With most outlets focusing on the dramatic clashes between protesters and police, Kevin will be telling stories that show how Brown’s murder and the militaristic response are emblematic of the daily injustices black people are made to suffer in Ferguson and elsewhere in America.
|By: Richard Flacks Sunday June 26, 2011 1:59 pm|
One distinctive thing about Zimmerman’s personal story is the fact that he chose to live his life as a full time ‘troublemaker’ (committed leftwing activist), abandoning his extremely promising career as a creative and recognized scientist. He got his PhD in psychology at the University of Chicago in 1967, based on path breaking research on brain function in sleep, and gave up his academic career even though he had every expectation of continuing achievement. Why and how he made this life change reveals a lot about the society of that time—and now—so I hope we can delve into this dimension of his experience.
|By: Peterr Saturday March 12, 2011 9:00 am|
Back in 2007, NYU professor Jay Rosen held up FDL’s coverage of the Scooter Libby trial as an example of great journalism, and he warned traditional media folks to “make room for FDL in your own ideas about what’s coming on, news-wise.”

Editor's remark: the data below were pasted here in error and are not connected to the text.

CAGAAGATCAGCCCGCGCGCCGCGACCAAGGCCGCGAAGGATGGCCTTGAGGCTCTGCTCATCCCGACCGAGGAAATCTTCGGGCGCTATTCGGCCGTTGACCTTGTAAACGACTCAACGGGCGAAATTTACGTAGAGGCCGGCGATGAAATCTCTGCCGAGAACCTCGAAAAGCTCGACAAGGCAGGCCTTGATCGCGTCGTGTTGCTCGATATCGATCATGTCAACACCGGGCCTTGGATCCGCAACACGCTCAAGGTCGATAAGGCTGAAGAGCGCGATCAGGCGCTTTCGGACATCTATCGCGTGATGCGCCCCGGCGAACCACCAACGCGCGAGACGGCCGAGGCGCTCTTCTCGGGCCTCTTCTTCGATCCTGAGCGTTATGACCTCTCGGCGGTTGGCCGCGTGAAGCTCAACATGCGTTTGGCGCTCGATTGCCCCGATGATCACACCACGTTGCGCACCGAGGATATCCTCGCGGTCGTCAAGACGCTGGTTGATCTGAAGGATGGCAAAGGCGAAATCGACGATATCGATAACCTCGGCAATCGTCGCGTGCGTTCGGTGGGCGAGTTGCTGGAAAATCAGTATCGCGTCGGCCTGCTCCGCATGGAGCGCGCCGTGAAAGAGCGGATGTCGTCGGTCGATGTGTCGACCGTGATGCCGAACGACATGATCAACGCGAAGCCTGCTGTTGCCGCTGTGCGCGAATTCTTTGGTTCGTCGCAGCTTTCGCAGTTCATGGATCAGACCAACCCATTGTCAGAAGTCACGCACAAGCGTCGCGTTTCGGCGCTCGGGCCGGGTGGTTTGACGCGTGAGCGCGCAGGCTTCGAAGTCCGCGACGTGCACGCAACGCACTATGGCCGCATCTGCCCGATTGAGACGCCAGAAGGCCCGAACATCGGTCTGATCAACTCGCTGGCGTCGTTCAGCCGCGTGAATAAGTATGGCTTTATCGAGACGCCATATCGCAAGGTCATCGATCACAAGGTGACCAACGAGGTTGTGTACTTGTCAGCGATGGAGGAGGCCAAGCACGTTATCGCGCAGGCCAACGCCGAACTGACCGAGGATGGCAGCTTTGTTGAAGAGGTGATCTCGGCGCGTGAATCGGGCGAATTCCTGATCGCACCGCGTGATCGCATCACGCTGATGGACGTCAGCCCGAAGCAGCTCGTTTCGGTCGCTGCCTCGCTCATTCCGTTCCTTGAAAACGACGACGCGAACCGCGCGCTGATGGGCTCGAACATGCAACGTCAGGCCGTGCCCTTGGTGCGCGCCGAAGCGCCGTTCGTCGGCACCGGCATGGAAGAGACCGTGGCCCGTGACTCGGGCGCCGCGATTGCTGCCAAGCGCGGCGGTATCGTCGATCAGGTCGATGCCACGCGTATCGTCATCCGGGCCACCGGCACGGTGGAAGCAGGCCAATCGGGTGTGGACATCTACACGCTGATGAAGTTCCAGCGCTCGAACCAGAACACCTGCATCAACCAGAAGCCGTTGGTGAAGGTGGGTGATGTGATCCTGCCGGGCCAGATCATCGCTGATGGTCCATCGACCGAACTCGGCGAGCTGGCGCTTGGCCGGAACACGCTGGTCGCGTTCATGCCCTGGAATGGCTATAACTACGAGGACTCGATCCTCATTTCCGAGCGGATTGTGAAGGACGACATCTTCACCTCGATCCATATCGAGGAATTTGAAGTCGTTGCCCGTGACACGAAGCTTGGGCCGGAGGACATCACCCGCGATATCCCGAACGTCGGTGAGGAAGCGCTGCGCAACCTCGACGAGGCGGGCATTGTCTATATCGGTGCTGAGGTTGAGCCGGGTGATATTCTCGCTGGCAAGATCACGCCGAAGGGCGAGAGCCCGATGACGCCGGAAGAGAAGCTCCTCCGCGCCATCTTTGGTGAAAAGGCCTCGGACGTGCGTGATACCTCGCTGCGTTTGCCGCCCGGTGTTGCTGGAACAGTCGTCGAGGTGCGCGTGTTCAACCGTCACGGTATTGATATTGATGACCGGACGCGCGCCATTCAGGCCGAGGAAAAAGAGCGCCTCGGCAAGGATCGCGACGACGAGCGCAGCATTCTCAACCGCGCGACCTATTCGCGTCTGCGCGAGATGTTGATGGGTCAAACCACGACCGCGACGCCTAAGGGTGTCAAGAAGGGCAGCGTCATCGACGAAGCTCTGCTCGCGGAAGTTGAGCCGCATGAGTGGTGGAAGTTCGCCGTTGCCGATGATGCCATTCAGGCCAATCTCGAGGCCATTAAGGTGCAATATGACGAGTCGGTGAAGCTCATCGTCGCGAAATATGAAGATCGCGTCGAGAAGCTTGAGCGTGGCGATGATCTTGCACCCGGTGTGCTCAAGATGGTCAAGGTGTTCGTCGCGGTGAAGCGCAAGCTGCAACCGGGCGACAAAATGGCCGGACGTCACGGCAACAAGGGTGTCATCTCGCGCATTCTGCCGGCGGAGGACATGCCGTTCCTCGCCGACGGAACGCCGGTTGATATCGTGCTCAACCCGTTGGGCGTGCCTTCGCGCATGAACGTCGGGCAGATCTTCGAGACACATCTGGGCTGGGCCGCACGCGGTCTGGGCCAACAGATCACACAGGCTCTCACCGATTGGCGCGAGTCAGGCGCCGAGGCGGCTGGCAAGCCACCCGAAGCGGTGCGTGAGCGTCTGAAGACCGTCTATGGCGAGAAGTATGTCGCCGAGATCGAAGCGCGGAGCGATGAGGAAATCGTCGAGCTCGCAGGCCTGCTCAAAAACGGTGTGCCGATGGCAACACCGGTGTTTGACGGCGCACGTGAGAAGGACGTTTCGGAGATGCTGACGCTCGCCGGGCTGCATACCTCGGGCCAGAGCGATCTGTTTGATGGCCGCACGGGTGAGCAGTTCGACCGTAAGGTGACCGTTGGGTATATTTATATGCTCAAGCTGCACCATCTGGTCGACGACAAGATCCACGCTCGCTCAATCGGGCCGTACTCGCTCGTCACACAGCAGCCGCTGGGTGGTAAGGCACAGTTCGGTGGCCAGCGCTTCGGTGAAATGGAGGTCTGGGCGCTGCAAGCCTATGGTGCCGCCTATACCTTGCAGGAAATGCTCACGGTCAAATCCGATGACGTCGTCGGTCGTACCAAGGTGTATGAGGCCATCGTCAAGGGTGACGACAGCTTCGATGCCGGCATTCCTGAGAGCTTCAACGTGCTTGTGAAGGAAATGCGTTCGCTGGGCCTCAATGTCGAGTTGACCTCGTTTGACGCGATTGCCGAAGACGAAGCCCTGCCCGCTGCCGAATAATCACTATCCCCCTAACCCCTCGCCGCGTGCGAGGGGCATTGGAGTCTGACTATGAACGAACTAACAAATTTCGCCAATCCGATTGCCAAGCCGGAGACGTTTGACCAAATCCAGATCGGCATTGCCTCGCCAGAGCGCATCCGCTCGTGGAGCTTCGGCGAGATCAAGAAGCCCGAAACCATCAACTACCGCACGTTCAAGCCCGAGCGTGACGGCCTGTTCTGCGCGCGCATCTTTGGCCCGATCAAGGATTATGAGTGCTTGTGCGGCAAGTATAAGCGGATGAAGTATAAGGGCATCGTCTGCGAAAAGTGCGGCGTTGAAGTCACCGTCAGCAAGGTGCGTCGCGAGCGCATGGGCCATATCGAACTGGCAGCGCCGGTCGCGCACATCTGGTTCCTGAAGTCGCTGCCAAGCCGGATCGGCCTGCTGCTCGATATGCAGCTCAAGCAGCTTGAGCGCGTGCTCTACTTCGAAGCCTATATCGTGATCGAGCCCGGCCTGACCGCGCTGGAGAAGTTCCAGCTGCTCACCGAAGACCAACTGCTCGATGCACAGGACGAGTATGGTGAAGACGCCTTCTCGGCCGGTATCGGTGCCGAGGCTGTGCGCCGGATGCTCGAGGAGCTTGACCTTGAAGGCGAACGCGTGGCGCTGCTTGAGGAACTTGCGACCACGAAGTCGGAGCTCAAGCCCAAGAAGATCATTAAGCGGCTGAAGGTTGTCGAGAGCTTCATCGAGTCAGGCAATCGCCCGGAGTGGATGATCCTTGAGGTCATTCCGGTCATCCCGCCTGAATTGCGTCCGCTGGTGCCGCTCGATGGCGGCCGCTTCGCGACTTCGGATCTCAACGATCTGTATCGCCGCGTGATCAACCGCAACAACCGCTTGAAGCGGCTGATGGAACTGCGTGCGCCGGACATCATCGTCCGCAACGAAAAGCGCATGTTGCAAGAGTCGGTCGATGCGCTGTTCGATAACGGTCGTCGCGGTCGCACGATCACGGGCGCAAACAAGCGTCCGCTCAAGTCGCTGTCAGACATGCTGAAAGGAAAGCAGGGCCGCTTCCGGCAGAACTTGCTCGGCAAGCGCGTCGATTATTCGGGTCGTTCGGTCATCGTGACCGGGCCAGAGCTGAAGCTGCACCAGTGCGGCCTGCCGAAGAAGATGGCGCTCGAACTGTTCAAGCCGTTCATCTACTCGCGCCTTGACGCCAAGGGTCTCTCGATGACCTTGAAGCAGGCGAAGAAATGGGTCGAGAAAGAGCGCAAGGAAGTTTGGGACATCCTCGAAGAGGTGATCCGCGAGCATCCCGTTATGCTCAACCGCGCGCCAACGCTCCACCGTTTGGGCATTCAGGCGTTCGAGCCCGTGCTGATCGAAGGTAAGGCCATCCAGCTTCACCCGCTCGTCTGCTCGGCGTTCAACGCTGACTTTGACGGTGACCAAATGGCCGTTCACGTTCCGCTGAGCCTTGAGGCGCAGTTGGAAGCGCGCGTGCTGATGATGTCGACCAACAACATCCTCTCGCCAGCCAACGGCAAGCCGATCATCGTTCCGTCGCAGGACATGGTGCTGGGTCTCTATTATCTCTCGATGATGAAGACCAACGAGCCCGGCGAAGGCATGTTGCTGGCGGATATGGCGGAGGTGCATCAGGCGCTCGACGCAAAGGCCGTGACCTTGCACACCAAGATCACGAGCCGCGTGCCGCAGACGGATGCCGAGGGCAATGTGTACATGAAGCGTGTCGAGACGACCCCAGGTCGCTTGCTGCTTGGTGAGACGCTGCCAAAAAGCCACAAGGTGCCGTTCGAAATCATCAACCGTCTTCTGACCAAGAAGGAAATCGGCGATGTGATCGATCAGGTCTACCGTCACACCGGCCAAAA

Four years later, it sure looks like the good professor knew what he was talking about, doesn’t it?
|By: Gregg Levine Thursday July 22, 2010 11:14 am|
Have just landed in the convention center for this panel/training session: Covering Congress: The Art of Insider Citizen Reporting THURSDAY, JULY 22ND 10:30 AM – 11:45 AM TRAINING, MIRANDA 7 We all know about the infamous “Beltway Bubble” and the information divide between political professionals and the rest of us. That divide is not, however, [...]
|By: masaccio Sunday May 31, 2009 10:30 am|
Being spectacularly wrong about equity markets is not enough to disqualify James K. Glassman from getting a spot in the New York Times to be spectacularly wrong about credit markets.
|By: A Siegel Wednesday November 26, 2008 4:00 pm|
Whether from recession, prices, or otherwise, Americans are using less energy — gas use fell off earlier this year (although the 50% drop in prices will likely see that trend reversed) and it looks that electricity use is falling across the nation. Is this something bad? Good? And, what might it mean?